Four Stages of Tourism
In general, four stages may be distinguished in the development of tourism. If tourists are defined as nonresidents stopping more than 24 hours in a country (this is the United Nations definition), then all countries receive some tourists. In some parts of the world, however, the numbers are very small, and there is not much hope of increasing them at present. Then there are countries which have few tourists as yet, but where there are opportunities for immediate increases. Next, there are countries where the tourist trade has been expanding at a fair rate, and there is a near prospect, given proper action, of large-scale tourism. Finally, there are those countries which already cater for large-scale tourism but are naturally interested in increasing their tourist traffic still further.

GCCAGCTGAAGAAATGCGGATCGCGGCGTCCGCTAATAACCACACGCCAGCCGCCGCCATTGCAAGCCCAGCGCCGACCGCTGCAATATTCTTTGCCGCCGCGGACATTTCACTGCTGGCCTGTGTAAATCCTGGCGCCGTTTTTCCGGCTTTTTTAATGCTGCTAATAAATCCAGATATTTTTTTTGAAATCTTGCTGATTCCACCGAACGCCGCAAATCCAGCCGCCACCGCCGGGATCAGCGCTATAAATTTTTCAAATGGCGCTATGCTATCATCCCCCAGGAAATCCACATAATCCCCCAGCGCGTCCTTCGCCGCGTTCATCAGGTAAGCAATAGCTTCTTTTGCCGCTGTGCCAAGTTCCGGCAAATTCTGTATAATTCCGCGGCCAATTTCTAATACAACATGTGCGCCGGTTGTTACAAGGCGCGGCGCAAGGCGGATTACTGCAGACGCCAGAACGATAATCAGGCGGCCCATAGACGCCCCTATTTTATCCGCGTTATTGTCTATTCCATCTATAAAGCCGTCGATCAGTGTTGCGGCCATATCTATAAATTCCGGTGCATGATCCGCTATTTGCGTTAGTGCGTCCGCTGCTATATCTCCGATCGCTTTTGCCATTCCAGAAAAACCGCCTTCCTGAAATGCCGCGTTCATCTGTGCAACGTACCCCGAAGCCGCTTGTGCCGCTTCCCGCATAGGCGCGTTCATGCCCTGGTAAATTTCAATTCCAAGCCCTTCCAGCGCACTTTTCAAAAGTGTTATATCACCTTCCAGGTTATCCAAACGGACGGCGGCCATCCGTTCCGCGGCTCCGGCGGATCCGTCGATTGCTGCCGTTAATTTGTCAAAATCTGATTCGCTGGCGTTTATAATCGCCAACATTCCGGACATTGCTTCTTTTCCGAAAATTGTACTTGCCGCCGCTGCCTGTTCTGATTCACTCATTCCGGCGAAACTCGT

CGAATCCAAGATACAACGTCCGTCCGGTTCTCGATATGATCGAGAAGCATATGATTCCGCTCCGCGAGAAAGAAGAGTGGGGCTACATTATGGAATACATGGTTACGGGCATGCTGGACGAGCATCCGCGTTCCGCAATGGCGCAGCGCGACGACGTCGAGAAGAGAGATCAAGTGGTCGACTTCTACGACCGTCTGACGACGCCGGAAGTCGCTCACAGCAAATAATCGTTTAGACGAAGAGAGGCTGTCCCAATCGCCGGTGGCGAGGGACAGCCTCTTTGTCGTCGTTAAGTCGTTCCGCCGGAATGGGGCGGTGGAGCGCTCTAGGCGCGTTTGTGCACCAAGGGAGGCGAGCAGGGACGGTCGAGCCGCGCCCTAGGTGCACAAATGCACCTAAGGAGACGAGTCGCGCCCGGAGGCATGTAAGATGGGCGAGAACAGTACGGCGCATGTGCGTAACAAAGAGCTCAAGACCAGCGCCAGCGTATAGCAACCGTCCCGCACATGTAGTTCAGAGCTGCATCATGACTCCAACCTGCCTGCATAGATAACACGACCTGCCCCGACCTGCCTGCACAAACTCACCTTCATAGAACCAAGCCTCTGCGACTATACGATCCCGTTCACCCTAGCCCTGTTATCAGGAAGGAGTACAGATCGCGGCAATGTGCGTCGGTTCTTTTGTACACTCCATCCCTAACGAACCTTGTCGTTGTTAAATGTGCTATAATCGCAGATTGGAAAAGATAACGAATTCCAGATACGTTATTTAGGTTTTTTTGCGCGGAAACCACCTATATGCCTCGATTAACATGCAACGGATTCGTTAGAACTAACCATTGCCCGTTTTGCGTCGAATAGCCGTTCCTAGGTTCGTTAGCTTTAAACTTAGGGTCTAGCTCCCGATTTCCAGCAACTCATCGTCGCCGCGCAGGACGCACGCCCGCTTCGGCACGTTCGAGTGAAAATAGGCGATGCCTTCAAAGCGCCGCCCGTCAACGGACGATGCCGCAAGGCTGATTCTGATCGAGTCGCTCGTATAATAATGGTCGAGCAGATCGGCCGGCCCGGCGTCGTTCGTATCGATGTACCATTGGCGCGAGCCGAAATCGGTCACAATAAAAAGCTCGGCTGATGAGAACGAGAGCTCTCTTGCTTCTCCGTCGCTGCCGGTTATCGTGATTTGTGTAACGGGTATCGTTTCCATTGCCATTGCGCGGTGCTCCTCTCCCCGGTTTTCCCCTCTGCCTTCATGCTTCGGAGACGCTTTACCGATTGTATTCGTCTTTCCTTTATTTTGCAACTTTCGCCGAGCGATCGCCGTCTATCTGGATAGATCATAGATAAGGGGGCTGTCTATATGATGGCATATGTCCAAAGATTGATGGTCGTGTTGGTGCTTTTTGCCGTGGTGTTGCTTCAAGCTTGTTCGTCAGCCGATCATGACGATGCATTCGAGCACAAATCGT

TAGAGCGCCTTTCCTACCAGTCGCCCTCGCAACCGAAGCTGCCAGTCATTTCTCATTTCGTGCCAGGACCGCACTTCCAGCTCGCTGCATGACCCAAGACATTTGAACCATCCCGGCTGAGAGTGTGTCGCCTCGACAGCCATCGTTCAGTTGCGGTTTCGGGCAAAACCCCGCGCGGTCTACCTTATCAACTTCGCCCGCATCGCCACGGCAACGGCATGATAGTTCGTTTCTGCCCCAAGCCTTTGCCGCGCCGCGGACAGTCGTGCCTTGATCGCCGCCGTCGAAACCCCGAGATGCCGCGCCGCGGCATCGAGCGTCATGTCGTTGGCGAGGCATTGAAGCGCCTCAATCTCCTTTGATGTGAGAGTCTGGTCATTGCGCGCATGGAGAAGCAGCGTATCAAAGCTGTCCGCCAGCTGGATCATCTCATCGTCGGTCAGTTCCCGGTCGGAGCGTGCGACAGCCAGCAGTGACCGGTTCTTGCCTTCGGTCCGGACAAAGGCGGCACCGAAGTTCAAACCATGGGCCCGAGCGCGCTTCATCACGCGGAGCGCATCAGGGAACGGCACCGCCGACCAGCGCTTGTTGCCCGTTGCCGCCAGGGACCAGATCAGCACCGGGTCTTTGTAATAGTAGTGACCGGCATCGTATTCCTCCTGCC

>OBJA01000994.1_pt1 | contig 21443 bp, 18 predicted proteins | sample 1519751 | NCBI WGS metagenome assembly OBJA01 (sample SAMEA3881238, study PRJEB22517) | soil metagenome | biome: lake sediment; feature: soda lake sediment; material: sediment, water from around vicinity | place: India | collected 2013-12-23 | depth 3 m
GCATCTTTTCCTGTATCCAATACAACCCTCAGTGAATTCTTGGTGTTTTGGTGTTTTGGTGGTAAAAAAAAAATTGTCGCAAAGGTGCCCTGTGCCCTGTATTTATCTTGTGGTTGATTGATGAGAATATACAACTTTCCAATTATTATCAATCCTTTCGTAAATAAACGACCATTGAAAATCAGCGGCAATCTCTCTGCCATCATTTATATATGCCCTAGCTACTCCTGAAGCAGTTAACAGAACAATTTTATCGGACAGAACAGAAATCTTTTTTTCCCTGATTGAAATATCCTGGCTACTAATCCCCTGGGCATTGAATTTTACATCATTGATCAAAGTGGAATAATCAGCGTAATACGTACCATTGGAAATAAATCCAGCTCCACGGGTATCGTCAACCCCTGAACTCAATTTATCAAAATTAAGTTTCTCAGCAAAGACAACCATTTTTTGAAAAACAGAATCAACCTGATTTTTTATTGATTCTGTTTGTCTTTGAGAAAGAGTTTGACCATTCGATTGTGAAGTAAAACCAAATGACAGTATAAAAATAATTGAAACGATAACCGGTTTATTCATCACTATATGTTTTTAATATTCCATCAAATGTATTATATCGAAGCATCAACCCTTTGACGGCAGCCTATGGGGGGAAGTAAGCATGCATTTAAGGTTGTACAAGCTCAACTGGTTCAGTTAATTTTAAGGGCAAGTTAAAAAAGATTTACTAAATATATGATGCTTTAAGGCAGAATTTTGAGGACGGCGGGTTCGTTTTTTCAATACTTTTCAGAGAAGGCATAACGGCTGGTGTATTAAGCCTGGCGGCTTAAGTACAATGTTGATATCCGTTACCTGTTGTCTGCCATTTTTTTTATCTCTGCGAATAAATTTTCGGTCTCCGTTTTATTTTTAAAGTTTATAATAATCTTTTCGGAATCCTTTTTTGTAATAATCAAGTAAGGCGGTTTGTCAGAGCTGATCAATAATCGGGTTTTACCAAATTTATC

This article is based on a talk delivered to the OECD Seminar on Tourism Development at Estoril, Portugal, in May 1966.
For countries in any of these last three stages it is vital to have a proper phasing of investment in tourism to keep pace with, and stimulate, the traffic. Because the plant required to meet the needs of tourists is necessarily composed of a large number of operating units, decentralization is usually desirable—although coordination is vital. The industry therefore relies on a delicate balance between private initiative and public intervention.
A wide range of measures is open to a public authority that wants to increase investment in tourism. These measures can be classed as either generic or specific, the former being directed to creating a propitious context for the trade as a whole, while the others are concerned with encouraging individual enterprises.